Monday 22nd December 2014,
Penn Political Review

The Supremes

Adam Hersh March 25, 2012 Soapbox Blog Comments Off

OMG, it’s finally here! No, not The Hunger Games (ok, also The Hunger Games). Arguments before the Supreme Court on the constitutionality of the Patient Protection and Affordable Care Act, which some clever pundit dubbed the Sicko Cases, begin Monday. They will run two hours per day for three days, for a record-setting six hours. Back when the hearing date and issues were announced, I did some tea leaf reading, but I didn’t talk much about what ultimately might be the most important part of the Court’s decision: the political implications. At the end of the day the ruling is important in legal terms, but not necessarily in policy terms. If Republicans take Congress and the White House, the healthcare law will be gone regardless of what nine old people in robes say.

The vast majority of coverage has been on the issue to which the Court is devoting the most time: whether it is constitutional to require the purchase of health insurance. But the other four hours are potentially as significant, especially politically. In that time, the Court will be looking at whether the rest of the law can stand without the individual mandate, whether the fine individuals who don’t buy insurance pay can be classified as a tax and therefore cannot be challenged under the Anti-Injunction Act until the mandate goes into effect, and whether the law’s expansion of Medicaid is coercive towards the states. I think the Medicaid expansion is all but certain to be upheld; it hadn’t been struck down in any of the lower courts, and a ruling against it would pretty obviously run against more than a century of settled law. But the other questions have been decided in different ways in different lower courts, and so are up for grabs this week. There are all sorts of legal reasoning in play, but as I see it there are essentially four end results: the whole law is upheld, the whole law is struck down, only part of the law is struck down, or the challenge is thrown out under the Anti-Injunction Act.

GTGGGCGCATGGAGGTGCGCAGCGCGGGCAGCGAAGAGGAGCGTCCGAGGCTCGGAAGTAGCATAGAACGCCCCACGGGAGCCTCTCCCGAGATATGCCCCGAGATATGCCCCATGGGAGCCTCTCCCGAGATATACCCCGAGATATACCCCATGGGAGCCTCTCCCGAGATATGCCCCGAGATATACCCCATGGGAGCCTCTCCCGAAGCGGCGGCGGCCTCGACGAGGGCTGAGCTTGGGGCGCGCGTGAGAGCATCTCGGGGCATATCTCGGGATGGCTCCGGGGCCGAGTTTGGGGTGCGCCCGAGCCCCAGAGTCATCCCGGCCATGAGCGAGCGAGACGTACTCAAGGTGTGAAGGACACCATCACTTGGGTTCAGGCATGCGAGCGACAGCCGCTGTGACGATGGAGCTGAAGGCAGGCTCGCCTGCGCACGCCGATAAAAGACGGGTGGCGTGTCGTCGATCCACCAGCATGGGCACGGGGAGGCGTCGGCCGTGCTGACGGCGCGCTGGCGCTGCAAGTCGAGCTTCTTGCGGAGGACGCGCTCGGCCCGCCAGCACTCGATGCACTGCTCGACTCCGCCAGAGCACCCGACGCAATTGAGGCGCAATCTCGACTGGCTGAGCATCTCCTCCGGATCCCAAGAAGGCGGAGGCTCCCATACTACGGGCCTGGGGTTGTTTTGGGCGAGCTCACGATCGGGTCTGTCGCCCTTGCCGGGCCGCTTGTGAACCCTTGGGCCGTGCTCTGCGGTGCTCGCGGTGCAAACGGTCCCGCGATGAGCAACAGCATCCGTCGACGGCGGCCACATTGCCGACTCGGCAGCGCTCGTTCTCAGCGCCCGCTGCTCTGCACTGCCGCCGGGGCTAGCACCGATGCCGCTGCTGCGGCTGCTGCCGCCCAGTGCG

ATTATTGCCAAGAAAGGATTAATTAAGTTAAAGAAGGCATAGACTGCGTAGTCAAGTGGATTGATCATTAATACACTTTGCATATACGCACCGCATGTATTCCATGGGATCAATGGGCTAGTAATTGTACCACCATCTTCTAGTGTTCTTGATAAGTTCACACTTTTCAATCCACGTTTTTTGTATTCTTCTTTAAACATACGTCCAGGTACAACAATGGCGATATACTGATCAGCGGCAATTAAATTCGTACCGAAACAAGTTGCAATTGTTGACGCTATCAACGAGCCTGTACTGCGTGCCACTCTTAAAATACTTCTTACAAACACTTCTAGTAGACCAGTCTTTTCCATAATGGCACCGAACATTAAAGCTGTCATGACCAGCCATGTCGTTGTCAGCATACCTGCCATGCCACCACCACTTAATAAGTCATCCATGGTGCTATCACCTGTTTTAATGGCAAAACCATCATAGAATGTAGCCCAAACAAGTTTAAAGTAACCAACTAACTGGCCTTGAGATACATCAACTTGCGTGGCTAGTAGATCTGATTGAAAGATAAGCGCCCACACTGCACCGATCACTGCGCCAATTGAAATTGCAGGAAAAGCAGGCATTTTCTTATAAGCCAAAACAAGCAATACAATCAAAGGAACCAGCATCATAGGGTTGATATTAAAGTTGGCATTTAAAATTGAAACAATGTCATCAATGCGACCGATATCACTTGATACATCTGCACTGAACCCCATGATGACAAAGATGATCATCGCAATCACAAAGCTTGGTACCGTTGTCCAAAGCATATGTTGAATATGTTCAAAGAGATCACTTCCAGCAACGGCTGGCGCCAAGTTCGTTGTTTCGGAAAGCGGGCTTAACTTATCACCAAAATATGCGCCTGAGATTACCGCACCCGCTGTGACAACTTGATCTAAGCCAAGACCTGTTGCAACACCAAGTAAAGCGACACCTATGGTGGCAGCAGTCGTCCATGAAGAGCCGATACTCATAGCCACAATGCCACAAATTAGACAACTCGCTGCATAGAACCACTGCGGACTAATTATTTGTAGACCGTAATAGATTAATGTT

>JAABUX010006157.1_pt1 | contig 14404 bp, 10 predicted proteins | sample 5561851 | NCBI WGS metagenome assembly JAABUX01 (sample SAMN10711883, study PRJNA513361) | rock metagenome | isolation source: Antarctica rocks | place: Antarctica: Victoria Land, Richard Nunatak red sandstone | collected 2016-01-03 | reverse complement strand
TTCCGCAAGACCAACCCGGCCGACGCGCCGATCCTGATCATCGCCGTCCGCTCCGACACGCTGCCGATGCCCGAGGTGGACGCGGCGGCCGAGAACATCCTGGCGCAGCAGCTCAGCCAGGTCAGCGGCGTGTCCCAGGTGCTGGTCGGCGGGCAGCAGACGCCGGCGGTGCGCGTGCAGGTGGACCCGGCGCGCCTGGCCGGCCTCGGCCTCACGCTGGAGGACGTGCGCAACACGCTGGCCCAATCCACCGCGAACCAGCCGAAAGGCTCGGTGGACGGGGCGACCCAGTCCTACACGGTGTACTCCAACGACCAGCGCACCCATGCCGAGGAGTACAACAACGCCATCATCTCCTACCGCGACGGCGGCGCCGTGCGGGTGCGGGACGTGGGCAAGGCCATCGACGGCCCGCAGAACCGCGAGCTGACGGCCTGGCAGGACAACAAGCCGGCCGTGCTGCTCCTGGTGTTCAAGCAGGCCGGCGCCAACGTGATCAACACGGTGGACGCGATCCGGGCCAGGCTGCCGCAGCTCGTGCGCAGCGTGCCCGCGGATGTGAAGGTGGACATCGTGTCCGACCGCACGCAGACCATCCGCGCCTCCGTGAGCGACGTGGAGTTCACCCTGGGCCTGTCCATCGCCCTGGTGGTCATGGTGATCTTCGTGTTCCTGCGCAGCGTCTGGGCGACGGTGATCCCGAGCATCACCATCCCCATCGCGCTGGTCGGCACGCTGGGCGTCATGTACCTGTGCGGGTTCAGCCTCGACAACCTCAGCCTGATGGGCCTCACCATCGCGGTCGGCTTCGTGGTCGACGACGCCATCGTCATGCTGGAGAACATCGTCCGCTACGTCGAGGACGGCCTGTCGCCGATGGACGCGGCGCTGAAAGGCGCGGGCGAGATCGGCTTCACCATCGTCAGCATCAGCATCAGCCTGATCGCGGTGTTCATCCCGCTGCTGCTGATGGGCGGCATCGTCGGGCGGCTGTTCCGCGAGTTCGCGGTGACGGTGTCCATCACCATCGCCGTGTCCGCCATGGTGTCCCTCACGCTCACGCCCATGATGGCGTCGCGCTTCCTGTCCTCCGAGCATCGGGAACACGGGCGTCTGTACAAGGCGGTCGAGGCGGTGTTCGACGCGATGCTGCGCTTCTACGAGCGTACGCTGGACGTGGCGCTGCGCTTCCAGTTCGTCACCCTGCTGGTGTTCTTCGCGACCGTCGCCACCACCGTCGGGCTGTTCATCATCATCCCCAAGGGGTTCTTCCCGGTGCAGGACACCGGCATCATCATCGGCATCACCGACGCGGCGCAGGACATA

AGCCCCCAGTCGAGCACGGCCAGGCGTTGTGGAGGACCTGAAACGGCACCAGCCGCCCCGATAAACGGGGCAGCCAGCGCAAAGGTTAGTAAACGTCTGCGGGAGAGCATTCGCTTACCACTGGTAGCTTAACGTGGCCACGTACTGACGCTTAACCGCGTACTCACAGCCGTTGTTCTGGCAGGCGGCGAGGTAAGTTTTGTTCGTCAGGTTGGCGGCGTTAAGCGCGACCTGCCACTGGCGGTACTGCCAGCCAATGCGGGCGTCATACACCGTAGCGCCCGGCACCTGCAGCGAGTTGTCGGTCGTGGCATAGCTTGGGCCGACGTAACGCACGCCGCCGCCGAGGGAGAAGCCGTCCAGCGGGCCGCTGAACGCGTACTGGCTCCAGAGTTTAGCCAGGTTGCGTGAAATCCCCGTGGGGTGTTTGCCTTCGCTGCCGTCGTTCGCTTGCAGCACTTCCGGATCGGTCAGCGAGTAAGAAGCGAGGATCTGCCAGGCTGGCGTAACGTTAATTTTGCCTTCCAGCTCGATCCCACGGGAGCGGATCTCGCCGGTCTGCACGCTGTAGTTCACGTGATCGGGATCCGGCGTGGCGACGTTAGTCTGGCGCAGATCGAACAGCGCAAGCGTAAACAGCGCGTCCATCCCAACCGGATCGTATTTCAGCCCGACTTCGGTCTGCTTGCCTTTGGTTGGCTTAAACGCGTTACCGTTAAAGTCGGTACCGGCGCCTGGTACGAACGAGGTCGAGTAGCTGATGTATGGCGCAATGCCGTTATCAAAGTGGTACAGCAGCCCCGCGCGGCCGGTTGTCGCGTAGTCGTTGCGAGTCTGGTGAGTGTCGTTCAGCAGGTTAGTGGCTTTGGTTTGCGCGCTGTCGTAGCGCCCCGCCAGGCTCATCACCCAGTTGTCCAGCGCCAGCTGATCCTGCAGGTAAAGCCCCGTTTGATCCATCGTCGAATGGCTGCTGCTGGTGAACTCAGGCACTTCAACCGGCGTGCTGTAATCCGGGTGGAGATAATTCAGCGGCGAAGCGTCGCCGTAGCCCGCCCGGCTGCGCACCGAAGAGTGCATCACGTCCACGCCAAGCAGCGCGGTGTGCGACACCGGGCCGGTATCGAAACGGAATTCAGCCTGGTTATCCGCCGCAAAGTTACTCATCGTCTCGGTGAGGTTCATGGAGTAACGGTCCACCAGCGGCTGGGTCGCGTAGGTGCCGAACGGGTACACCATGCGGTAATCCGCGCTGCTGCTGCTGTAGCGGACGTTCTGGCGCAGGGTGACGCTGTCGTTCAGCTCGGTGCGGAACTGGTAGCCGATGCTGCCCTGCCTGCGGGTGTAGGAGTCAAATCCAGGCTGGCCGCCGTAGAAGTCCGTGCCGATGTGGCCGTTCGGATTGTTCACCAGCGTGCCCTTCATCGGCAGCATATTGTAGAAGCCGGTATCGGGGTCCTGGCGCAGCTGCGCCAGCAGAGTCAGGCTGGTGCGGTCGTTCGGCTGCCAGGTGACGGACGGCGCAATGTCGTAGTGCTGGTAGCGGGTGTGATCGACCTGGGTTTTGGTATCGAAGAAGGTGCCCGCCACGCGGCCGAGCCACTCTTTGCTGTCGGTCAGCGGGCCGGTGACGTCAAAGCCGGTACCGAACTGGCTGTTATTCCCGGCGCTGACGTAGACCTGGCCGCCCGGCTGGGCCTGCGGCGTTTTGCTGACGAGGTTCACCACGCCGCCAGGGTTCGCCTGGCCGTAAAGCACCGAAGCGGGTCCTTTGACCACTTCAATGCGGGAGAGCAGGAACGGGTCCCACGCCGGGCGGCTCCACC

If the law is upheld, it’s a huge win for President Obama. The Roberts Courts is generally considered conservative — these are the guys who gave us McDonald v. Chicago and Citizens United. If they say the law is constitutional, then Mitt Romney will have a hard time running against healthcare. “It may be constitutional, but it’s bad policy” is a tough argument to make when you implemented the same policy in your own state.

If the whole law is struck down, it gets a little more complicated. Romeny gets to bellow “Unconstitutional!” all summer and fall, and it gives him a distinction between Romneycare and the ACA. Obama can try to run against the Court a la FDR, but it’s a tougher sell than running with them. If the Court strikes down just the mandate, it’s essentially the same thing, but with a lot more arguments over semantics.

Finally, there’s door number 4, the option that everyone hates. I’ve already said that I think it’s unlikely the Court will choose to invoke the Anti-Injunction Act, but it’s not impossible. Then, everybody’s angry with the justices. If they do choose this route, it also means it’s likely they’ll uphold the law under Congress’s tax-and-spend power next time they hear the case, but everyone will be so pissed off with the anticlimax that we’ll probably just all stay home on election day.

Photo Credit: Wikimedia Commons 

This week: Rick Santorum won the Louisiana blah blah blah. More importantly, Kazakhstan won the Arab Shooting Championships on Thursday, and the organizers played this:

 

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About The Author

Adam Hersh is a junior in the College. He is from New Jersey, and therefore may make fun of New Jersey. You may not.

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